Takayasu Arteritis (TA) - a rare disease

Diagnosing Takayasu Arteritis
on Wed 28 Feb

 

One of the many challenging things about being a general practitioner is that you never know what a patient is going to bring in with them for an appointment.  Very often the patient doesn’t know either and I thought I'd share an incident for Rare Diseases Day today. 

 

I remember many years ago a lady came to see me with some quite non-specific symptoms – fatigue, muscle pains and light headedness.  As I usually do, I checked her blood pressure.   When I tried to do so,  I was unable to record the blood pressure in one arm.   I thought that there was something wrong with my machine, so tested it on her other arm.  Her blood pressure was recordable on that side.  I then found she had no pulse in the first  arm.  

 

I had seen this once before as a trainee GP in a lady who presented with sudden onset of pain and no circulation in her arm at all.  She had a clot in the artery to her arm and was admitted to hospital immediately.  

 

Takayasu Arteritis (TA)

Obviously I referred this patient to see a specialist to establish what was going on.  A few days later, I received a letter to say that she had Takayasu Arteritis (TA).  At that time, this was not a condition I had heard of and so it prompted me to do some research.

 

TA is indeed very rare disease.  It mostly affects women and doesn’t seem to be a genetically inherited condition.  It is a disease which causes inflammation in large arteries in the body.  It can affect the aorta, the main artery which takes blood away from the heart and to the rest of the body.  It can also affect the blood supply to the kidneys, the heart, the arteries that supply the arms, and the carotid arteries that supply blood to the brain and the head.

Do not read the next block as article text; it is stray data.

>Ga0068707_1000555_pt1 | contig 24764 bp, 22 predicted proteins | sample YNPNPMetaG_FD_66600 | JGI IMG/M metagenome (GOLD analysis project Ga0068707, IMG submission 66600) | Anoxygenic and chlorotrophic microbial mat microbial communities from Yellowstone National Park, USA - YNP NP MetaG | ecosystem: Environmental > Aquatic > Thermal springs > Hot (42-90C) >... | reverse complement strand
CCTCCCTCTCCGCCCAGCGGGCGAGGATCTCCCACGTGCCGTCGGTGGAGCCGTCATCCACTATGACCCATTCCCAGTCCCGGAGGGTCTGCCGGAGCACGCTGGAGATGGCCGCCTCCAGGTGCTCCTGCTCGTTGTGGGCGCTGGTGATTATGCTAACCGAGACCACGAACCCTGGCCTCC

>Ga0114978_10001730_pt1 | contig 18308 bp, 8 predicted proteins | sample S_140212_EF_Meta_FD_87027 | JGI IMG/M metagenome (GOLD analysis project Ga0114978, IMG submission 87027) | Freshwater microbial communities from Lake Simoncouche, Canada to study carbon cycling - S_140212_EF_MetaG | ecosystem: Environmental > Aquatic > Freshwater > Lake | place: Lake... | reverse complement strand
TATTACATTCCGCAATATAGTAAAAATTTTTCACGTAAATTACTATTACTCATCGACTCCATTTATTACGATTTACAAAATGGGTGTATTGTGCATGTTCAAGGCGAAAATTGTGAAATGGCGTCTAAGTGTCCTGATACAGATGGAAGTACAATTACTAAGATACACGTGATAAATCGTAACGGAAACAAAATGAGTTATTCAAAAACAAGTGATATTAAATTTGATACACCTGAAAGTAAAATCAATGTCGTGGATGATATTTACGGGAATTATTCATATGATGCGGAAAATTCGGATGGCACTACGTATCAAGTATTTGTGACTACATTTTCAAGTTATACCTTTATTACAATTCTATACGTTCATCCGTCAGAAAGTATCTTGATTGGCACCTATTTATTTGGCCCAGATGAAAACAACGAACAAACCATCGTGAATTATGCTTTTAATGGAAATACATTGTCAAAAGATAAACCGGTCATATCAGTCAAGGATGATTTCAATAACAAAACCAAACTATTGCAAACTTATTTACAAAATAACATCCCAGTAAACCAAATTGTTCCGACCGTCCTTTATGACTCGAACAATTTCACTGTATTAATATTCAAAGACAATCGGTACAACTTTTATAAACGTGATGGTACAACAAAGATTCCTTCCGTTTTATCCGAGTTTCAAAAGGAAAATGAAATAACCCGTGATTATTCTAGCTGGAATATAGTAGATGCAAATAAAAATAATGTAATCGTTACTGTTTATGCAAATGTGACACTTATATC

The condition is known as ‘pulseless disease’ as in the majority of patients one or more of the arteries named become narrowed or blocked.  Patients may feel fatigued, have joint pains and shortness of breath, and they may have cramping pains in their arms and legs.  They may get chest pain when they exert themselves ( angina ).  The diagnosis is made using MRI scanning.  Other scans can also be used.

 

The treatment of TA is usually with steroids, often with immunosuppressant drugs as well.  The idea is to prevent further damage to the arteries.  If blood vessel is severely blocked, bypass surgery may be needed.

 

The prognosis of TA is very good.  Often symptoms flare up and then die down again and may require treatment when there is a flareup.  If the condition is not treated, then the most common causes of death from heart attack, stroke, kidney failure or rupture of an aneurysm. 

 

My patient made a good recovery with the treatment that she was given.  Interestingly,  I have since heard of other patients with TA.  I guess it’s like a lot of things – once you know about it, you become more aware of it!   You never stop learning in this job – that’s why I love it.

 

To find out more about Rare Diseases Day click here 

 

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